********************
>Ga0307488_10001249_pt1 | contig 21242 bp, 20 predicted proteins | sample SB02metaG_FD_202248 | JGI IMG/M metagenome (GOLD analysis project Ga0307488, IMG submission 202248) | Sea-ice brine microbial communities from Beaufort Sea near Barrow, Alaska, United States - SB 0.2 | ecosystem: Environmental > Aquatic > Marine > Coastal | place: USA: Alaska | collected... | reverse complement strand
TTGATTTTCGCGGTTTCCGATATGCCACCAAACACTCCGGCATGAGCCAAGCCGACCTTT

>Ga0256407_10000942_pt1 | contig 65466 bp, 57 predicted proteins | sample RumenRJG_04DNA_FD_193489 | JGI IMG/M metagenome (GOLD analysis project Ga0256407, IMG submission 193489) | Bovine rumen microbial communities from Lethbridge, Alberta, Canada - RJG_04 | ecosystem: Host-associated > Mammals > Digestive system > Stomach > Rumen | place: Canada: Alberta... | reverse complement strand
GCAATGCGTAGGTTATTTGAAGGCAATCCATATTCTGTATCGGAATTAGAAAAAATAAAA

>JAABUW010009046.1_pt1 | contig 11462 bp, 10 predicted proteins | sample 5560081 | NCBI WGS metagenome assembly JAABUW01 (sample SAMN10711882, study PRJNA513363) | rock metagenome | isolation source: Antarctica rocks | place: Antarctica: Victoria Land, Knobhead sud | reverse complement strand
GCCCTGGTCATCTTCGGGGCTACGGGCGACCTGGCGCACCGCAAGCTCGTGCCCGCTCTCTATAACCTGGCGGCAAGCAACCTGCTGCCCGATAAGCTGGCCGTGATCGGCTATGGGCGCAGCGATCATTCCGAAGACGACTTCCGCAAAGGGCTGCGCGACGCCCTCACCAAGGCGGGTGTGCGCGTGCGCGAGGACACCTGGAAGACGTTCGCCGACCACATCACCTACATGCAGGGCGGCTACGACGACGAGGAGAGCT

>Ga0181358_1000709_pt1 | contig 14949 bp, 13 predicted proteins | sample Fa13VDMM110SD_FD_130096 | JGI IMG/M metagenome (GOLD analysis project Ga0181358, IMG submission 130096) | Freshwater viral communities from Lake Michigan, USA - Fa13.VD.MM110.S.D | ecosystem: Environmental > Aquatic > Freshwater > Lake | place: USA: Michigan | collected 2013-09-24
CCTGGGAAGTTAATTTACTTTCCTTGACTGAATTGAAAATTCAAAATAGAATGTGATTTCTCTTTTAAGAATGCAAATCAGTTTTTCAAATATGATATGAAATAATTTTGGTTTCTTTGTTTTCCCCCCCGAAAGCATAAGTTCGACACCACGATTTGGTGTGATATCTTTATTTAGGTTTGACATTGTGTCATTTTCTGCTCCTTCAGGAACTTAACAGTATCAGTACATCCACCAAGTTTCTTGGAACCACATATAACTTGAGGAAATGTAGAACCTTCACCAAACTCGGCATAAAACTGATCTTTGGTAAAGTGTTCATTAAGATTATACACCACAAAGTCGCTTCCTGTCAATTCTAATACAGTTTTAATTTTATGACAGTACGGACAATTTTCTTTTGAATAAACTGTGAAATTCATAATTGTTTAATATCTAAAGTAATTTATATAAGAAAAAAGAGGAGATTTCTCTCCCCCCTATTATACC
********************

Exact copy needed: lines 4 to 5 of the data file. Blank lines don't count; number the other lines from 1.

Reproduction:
GCAATGCGTAGGTTATTTGAAGGCAATCCATATTCTGTATCGGAATTAGAAAAAATAAAA

>JAABUW010009046.1_pt1 | contig 11462 bp, 10 predicted proteins | sample 5560081 | NCBI WGS metagenome assembly JAABUW01 (sample SAMN10711882, study PRJNA513363) | rock metagenome | isolation source: Antarctica rocks | place: Antarctica: Victoria Land, Knobhead sud | reverse complement strand